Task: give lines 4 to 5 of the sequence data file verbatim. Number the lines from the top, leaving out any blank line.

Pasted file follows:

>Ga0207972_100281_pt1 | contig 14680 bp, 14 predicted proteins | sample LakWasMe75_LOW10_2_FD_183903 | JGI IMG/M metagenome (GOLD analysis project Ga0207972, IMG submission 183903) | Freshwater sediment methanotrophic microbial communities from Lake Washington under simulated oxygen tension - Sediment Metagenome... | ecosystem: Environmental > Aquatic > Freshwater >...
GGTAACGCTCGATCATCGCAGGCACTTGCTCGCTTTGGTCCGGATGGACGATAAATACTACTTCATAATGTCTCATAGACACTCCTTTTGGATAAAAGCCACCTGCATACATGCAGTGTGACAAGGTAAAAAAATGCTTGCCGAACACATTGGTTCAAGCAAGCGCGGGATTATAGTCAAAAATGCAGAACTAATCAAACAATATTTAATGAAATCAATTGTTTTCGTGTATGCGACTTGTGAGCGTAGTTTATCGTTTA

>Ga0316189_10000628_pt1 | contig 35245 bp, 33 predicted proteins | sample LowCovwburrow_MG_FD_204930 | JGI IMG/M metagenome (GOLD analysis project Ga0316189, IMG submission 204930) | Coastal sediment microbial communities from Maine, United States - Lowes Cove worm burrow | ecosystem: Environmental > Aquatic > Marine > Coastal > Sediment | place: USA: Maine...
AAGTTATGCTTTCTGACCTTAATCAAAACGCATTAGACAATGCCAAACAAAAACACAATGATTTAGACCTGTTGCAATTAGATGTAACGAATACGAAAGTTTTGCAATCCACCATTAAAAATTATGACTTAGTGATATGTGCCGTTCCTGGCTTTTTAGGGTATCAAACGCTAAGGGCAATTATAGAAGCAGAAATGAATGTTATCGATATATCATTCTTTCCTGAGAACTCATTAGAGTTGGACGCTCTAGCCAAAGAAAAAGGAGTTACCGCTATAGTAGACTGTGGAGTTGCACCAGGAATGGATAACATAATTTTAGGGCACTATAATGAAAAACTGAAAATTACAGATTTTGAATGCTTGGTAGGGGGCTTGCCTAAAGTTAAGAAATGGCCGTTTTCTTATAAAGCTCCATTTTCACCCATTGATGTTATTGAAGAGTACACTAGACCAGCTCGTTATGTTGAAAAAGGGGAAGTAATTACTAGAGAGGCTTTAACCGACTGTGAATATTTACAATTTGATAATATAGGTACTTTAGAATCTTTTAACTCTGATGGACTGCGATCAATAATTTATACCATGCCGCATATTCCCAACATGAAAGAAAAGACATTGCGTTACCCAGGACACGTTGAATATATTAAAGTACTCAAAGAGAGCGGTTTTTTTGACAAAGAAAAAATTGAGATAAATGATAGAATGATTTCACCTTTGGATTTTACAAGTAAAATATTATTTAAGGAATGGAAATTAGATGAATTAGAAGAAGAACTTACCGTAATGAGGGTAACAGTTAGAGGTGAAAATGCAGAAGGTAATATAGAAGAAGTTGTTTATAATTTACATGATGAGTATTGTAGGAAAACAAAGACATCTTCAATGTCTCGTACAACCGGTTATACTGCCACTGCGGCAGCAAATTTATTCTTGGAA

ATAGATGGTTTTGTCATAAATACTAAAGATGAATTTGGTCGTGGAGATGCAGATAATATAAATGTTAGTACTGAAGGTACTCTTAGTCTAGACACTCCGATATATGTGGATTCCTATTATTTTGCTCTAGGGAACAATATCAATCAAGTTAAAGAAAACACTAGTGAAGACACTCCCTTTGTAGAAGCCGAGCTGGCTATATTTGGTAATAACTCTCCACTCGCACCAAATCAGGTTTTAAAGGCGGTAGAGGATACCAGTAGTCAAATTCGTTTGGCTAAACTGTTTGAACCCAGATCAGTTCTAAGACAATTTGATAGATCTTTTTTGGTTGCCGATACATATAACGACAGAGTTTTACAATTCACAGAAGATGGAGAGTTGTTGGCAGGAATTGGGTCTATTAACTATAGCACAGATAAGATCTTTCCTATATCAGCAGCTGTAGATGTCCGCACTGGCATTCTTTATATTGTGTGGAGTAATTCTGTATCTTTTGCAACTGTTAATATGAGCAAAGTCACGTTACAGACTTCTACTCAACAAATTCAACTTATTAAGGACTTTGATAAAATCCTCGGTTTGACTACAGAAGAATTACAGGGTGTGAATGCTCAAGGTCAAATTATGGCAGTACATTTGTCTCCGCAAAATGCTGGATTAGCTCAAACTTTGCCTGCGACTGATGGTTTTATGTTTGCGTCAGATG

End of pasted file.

AAGTTATGCTTTCTGACCTTAATCAAAACGCATTAGACAATGCCAAACAAAAACACAATGATTTAGACCTGTTGCAATTAGATGTAACGAATACGAAAGTTTTGCAATCCACCATTAAAAATTATGACTTAGTGATATGTGCCGTTCCTGGCTTTTTAGGGTATCAAACGCTAAGGGCAATTATAGAAGCAGAAATGAATGTTATCGATATATCATTCTTTCCTGAGAACTCATTAGAGTTGGACGCTCTAGCCAAAGAAAAAGGAGTTACCGCTATAGTAGACTGTGGAGTTGCACCAGGAATGGATAACATAATTTTAGGGCACTATAATGAAAAACTGAAAATTACAGATTTTGAATGCTTGGTAGGGGGCTTGCCTAAAGTTAAGAAATGGCCGTTTTCTTATAAAGCTCCATTTTCACCCATTGATGTTATTGAAGAGTACACTAGACCAGCTCGTTATGTTGAAAAAGGGGAAGTAATTACTAGAGAGGCTTTAACCGACTGTGAATATTTACAATTTGATAATATAGGTACTTTAGAATCTTTTAACTCTGATGGACTGCGATCAATAATTTATACCATGCCGCATATTCCCAACATGAAAGAAAAGACATTGCGTTACCCAGGACACGTTGAATATATTAAAGTACTCAAAGAGAGCGGTTTTTTTGACAAAGAAAAAATTGAGATAAATGATAGAATGATTTCACCTTTGGATTTTACAAGTAAAATATTATTTAAGGAATGGAAATTAGATGAATTAGAAGAAGAACTTACCGTAATGAGGGTAACAGTTAGAGGTGAAAATGCAGAAGGTAATATAGAAGAAGTTGTTTATAATTTACATGATGAGTATTGTAGGAAAACAAAGACATCTTCAATGTCTCGTACAACCGGTTATACTGCCACTGCGGCAGCAAATTTATTCTTGGAA

ATAGATGGTTTTGTCATAAATACTAAAGATGAATTTGGTCGTGGAGATGCAGATAATATAAATGTTAGTACTGAAGGTACTCTTAGTCTAGACACTCCGATATATGTGGATTCCTATTATTTTGCTCTAGGGAACAATATCAATCAAGTTAAAGAAAACACTAGTGAAGACACTCCCTTTGTAGAAGCCGAGCTGGCTATATTTGGTAATAACTCTCCACTCGCACCAAATCAGGTTTTAAAGGCGGTAGAGGATACCAGTAGTCAAATTCGTTTGGCTAAACTGTTTGAACCCAGATCAGTTCTAAGACAATTTGATAGATCTTTTTTGGTTGCCGATACATATAACGACAGAGTTTTACAATTCACAGAAGATGGAGAGTTGTTGGCAGGAATTGGGTCTATTAACTATAGCACAGATAAGATCTTTCCTATATCAGCAGCTGTAGATGTCCGCACTGGCATTCTTTATATTGTGTGGAGTAATTCTGTATCTTTTGCAACTGTTAATATGAGCAAAGTCACGTTACAGACTTCTACTCAACAAATTCAACTTATTAAGGACTTTGATAAAATCCTCGGTTTGACTACAGAAGAATTACAGGGTGTGAATGCTCAAGGTCAAATTATGGCAGTACATTTGTCTCCGCAAAATGCTGGATTAGCTCAAACTTTGCCTGCGACTGATGGTTTTATGTTTGCGTCAGATG